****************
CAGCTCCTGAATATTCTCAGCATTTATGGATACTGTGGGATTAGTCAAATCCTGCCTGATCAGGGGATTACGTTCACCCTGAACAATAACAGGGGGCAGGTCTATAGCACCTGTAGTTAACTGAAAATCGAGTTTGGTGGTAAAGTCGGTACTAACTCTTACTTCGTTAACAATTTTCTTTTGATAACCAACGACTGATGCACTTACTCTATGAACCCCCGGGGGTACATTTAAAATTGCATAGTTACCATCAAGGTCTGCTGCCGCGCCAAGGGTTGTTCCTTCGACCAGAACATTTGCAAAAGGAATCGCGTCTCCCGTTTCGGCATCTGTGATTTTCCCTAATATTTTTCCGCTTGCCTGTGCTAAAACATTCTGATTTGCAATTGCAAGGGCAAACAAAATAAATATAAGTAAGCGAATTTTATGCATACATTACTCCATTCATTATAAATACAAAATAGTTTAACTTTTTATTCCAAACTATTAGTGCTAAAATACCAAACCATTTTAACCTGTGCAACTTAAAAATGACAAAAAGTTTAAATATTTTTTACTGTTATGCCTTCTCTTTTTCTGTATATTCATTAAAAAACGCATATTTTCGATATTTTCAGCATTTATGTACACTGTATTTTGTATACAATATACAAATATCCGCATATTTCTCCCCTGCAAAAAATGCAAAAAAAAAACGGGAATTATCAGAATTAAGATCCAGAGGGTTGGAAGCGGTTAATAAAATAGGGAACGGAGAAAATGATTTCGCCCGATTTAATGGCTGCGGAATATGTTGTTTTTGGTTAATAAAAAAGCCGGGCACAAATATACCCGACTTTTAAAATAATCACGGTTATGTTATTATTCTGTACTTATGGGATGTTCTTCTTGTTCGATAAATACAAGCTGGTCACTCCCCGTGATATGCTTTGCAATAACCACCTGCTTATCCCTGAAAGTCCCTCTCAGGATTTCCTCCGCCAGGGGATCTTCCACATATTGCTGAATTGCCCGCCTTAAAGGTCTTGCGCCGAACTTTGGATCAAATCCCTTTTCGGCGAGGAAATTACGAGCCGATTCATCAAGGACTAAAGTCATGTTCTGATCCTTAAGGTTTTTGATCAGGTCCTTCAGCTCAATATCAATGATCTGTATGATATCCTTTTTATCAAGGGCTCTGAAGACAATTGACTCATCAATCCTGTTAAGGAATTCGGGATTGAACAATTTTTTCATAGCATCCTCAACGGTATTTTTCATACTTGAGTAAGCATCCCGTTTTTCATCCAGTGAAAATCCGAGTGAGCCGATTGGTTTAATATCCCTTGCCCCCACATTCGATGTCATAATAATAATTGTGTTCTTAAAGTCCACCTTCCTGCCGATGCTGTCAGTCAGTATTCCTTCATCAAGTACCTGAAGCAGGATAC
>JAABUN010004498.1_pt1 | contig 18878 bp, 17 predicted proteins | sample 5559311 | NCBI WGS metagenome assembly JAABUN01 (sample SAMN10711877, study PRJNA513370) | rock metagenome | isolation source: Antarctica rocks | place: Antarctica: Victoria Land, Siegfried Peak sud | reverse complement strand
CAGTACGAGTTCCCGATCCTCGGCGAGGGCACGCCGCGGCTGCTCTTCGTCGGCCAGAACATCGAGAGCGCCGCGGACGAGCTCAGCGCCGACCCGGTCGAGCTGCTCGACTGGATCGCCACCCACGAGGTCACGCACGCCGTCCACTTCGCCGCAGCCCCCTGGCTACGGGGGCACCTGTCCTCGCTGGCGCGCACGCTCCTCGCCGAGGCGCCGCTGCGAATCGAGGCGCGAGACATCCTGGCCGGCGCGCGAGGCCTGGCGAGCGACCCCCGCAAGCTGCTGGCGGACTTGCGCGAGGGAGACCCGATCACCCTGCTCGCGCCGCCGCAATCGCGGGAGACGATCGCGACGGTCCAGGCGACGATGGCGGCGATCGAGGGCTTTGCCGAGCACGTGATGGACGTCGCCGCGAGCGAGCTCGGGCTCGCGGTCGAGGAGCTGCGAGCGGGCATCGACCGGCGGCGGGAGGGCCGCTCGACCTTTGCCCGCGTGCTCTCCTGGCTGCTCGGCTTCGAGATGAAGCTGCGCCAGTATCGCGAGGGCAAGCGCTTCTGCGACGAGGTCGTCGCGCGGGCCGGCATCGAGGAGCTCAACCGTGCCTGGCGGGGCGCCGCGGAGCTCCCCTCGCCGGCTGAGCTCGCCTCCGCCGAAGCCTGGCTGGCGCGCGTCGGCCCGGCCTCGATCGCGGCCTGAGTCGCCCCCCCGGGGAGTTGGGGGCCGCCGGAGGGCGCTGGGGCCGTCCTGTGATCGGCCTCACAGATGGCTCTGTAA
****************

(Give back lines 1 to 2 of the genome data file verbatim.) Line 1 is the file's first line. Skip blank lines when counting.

CAGCTCCTGAATATTCTCAGCATTTATGGATACTGTGGGATTAGTCAAATCCTGCCTGATCAGGGGATTACGTTCACCCTGAACAATAACAGGGGGCAGGTCTATAGCACCTGTAGTTAACTGAAAATCGAGTTTGGTGGTAAAGTCGGTACTAACTCTTACTTCGTTAACAATTTTCTTTTGATAACCAACGACTGATGCACTTACTCTATGAACCCCCGGGGGTACATTTAAAATTGCATAGTTACCATCAAGGTCTGCTGCCGCGCCAAGGGTTGTTCCTTCGACCAGAACATTTGCAAAAGGAATCGCGTCTCCCGTTTCGGCATCTGTGATTTTCCCTAATATTTTTCCGCTTGCCTGTGCTAAAACATTCTGATTTGCAATTGCAAGGGCAAACAAAATAAATATAAGTAAGCGAATTTTATGCATACATTACTCCATTCATTATAAATACAAAATAGTTTAACTTTTTATTCCAAACTATTAGTGCTAAAATACCAAACCATTTTAACCTGTGCAACTTAAAAATGACAAAAAGTTTAAATATTTTTTACTGTTATGCCTTCTCTTTTTCTGTATATTCATTAAAAAACGCATATTTTCGATATTTTCAGCATTTATGTACACTGTATTTTGTATACAATATACAAATATCCGCATATTTCTCCCCTGCAAAAAATGCAAAAAAAAAACGGGAATTATCAGAATTAAGATCCAGAGGGTTGGAAGCGGTTAATAAAATAGGGAACGGAGAAAATGATTTCGCCCGATTTAATGGCTGCGGAATATGTTGTTTTTGGTTAATAAAAAAGCCGGGCACAAATATACCCGACTTTTAAAATAATCACGGTTATGTTATTATTCTGTACTTATGGGATGTTCTTCTTGTTCGATAAATACAAGCTGGTCACTCCCCGTGATATGCTTTGCAATAACCACCTGCTTATCCCTGAAAGTCCCTCTCAGGATTTCCTCCGCCAGGGGATCTTCCACATATTGCTGAATTGCCCGCCTTAAAGGTCTTGCGCCGAACTTTGGATCAAATCCCTTTTCGGCGAGGAAATTACGAGCCGATTCATCAAGGACTAAAGTCATGTTCTGATCCTTAAGGTTTTTGATCAGGTCCTTCAGCTCAATATCAATGATCTGTATGATATCCTTTTTATCAAGGGCTCTGAAGACAATTGACTCATCAATCCTGTTAAGGAATTCGGGATTGAACAATTTTTTCATAGCATCCTCAACGGTATTTTTCATACTTGAGTAAGCATCCCGTTTTTCATCCAGTGAAAATCCGAGTGAGCCGATTGGTTTAATATCCCTTGCCCCCACATTCGATGTCATAATAATAATTGTGTTCTTAAAGTCCACCTTCCTGCCGATGCTGTCAGTCAGTATTCCTTCATCAAGTACCTGAAGCAGGATAC
>JAABUN010004498.1_pt1 | contig 18878 bp, 17 predicted proteins | sample 5559311 | NCBI WGS metagenome assembly JAABUN01 (sample SAMN10711877, study PRJNA513370) | rock metagenome | isolation source: Antarctica rocks | place: Antarctica: Victoria Land, Siegfried Peak sud | reverse complement strand